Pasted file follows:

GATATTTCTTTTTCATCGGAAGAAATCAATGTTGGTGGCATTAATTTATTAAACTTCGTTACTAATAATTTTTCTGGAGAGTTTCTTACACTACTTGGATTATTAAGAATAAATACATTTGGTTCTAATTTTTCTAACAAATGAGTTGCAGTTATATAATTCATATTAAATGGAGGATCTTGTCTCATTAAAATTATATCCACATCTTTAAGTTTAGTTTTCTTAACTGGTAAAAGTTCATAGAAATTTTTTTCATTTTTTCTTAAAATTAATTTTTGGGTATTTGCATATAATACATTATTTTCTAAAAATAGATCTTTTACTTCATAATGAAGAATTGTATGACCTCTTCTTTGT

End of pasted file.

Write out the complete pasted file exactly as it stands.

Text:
GATATTTCTTTTTCATCGGAAGAAATCAATGTTGGTGGCATTAATTTATTAAACTTCGTTACTAATAATTTTTCTGGAGAGTTTCTTACACTACTTGGATTATTAAGAATAAATACATTTGGTTCTAATTTTTCTAACAAATGAGTTGCAGTTATATAATTCATATTAAATGGAGGATCTTGTCTCATTAAAATTATATCCACATCTTTAAGTTTAGTTTTCTTAACTGGTAAAAGTTCATAGAAATTTTTTTCATTTTTTCTTAAAATTAATTTTTGGGTATTTGCATATAATACATTATTTTCTAAAAATAGATCTTTTACTTCATAATGAAGAATTGTATGACCTCTTCTTTGT